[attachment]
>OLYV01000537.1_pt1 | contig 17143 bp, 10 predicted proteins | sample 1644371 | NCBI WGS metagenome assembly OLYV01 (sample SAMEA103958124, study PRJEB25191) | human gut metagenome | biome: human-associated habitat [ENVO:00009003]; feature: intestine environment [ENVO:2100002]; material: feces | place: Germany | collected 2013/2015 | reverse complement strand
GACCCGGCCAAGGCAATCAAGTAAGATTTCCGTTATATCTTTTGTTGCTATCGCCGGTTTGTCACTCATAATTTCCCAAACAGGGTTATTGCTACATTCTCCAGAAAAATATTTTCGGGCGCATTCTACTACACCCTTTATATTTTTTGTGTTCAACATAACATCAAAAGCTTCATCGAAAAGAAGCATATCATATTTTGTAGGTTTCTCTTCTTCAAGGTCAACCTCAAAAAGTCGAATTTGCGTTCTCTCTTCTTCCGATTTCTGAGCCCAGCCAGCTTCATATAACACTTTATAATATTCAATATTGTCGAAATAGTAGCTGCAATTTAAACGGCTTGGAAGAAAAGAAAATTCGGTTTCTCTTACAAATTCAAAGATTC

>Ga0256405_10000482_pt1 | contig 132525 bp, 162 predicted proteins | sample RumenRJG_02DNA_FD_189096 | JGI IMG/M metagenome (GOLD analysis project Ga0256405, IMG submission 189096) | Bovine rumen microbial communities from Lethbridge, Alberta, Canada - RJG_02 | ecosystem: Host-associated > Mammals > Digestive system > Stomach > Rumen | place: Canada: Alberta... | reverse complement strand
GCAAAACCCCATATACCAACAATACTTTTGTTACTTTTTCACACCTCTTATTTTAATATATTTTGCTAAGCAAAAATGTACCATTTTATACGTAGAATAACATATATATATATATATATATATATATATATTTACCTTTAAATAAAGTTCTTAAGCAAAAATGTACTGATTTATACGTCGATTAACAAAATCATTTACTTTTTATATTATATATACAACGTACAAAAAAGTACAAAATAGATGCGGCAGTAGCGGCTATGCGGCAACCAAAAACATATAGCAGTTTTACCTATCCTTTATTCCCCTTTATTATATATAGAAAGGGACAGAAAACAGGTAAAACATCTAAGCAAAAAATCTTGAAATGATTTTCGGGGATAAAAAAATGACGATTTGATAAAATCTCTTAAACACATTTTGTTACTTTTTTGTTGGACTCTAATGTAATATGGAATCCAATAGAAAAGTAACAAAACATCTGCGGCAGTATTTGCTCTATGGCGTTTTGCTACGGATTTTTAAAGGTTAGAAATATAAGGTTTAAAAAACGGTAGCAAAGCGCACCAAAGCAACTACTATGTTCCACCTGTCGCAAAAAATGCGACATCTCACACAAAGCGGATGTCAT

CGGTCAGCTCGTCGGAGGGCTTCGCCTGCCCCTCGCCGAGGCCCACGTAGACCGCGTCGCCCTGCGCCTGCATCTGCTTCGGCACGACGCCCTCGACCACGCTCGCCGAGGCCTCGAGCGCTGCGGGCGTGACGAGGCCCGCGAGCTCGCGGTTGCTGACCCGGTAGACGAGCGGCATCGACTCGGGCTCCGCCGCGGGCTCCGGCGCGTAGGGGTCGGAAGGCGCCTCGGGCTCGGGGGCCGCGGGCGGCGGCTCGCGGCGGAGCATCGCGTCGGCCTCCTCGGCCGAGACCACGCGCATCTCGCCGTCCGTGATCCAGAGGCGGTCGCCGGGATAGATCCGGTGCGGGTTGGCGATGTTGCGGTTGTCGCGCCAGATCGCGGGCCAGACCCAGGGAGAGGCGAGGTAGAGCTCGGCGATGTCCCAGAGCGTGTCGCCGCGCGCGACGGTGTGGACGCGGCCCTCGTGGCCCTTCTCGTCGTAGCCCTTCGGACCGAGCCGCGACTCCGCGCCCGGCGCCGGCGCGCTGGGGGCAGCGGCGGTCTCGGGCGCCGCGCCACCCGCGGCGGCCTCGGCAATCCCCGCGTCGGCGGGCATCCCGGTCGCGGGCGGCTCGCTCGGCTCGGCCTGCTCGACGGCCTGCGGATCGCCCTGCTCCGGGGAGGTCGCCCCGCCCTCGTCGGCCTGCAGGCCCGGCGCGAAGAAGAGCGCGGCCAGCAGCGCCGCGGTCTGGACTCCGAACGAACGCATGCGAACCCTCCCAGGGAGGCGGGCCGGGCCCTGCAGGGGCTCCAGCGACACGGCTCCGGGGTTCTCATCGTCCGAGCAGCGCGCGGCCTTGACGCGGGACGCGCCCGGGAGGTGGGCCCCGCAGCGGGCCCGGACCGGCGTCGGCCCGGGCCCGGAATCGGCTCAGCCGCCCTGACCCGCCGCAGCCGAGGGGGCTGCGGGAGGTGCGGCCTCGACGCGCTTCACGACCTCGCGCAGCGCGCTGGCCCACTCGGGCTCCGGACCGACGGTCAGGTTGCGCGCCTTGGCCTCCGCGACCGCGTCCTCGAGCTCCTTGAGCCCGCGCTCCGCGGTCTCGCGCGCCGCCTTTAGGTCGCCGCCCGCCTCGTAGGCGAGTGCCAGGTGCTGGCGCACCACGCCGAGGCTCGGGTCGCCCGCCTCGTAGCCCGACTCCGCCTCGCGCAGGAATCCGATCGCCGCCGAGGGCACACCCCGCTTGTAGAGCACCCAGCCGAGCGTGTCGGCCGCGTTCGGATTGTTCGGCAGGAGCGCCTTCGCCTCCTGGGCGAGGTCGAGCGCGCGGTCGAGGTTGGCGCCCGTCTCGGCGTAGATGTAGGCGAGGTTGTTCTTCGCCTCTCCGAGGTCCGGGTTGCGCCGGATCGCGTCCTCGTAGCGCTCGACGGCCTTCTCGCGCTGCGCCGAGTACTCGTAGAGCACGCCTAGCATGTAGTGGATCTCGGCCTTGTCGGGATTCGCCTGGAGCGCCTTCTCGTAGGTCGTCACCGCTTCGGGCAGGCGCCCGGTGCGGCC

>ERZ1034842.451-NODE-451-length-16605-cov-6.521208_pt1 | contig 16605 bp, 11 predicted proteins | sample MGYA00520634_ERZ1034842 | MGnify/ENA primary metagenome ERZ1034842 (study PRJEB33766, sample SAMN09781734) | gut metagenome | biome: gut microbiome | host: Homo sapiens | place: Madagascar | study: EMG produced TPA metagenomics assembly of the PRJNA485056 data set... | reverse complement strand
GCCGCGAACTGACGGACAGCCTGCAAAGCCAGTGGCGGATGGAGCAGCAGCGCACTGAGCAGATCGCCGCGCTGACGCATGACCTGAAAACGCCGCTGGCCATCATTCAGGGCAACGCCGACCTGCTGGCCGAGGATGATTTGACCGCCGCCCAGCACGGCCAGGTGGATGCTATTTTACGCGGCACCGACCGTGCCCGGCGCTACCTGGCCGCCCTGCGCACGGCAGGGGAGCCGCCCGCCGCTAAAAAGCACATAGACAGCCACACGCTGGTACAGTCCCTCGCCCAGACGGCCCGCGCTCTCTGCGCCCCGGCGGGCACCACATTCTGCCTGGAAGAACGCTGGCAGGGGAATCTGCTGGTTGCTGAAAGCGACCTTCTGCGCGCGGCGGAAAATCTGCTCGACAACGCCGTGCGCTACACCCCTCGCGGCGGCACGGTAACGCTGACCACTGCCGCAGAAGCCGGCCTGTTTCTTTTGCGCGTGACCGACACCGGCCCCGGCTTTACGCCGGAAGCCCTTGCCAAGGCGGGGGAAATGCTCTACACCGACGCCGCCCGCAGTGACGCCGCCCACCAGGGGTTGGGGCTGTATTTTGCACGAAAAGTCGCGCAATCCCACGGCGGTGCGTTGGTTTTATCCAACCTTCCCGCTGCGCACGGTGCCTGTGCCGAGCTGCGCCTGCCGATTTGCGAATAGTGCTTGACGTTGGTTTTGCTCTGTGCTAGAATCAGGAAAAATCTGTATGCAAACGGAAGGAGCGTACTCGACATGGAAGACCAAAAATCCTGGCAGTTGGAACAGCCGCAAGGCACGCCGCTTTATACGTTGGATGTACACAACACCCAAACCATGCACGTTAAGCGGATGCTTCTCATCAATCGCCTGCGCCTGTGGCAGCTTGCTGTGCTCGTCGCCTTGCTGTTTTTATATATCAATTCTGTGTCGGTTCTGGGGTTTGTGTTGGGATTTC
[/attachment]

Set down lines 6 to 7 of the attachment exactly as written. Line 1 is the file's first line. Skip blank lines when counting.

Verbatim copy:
>ERZ1034842.451-NODE-451-length-16605-cov-6.521208_pt1 | contig 16605 bp, 11 predicted proteins | sample MGYA00520634_ERZ1034842 | MGnify/ENA primary metagenome ERZ1034842 (study PRJEB33766, sample SAMN09781734) | gut metagenome | biome: gut microbiome | host: Homo sapiens | place: Madagascar | study: EMG produced TPA metagenomics assembly of the PRJNA485056 data set... | reverse complement strand
GCCGCGAACTGACGGACAGCCTGCAAAGCCAGTGGCGGATGGAGCAGCAGCGCACTGAGCAGATCGCCGCGCTGACGCATGACCTGAAAACGCCGCTGGCCATCATTCAGGGCAACGCCGACCTGCTGGCCGAGGATGATTTGACCGCCGCCCAGCACGGCCAGGTGGATGCTATTTTACGCGGCACCGACCGTGCCCGGCGCTACCTGGCCGCCCTGCGCACGGCAGGGGAGCCGCCCGCCGCTAAAAAGCACATAGACAGCCACACGCTGGTACAGTCCCTCGCCCAGACGGCCCGCGCTCTCTGCGCCCCGGCGGGCACCACATTCTGCCTGGAAGAACGCTGGCAGGGGAATCTGCTGGTTGCTGAAAGCGACCTTCTGCGCGCGGCGGAAAATCTGCTCGACAACGCCGTGCGCTACACCCCTCGCGGCGGCACGGTAACGCTGACCACTGCCGCAGAAGCCGGCCTGTTTCTTTTGCGCGTGACCGACACCGGCCCCGGCTTTACGCCGGAAGCCCTTGCCAAGGCGGGGGAAATGCTCTACACCGACGCCGCCCGCAGTGACGCCGCCCACCAGGGGTTGGGGCTGTATTTTGCACGAAAAGTCGCGCAATCCCACGGCGGTGCGTTGGTTTTATCCAACCTTCCCGCTGCGCACGGTGCCTGTGCCGAGCTGCGCCTGCCGATTTGCGAATAGTGCTTGACGTTGGTTTTGCTCTGTGCTAGAATCAGGAAAAATCTGTATGCAAACGGAAGGAGCGTACTCGACATGGAAGACCAAAAATCCTGGCAGTTGGAACAGCCGCAAGGCACGCCGCTTTATACGTTGGATGTACACAACACCCAAACCATGCACGTTAAGCGGATGCTTCTCATCAATCGCCTGCGCCTGTGGCAGCTTGCTGTGCTCGTCGCCTTGCTGTTTTTATATATCAATTCTGTGTCGGTTCTGGGGTTTGTGTTGGGATTTC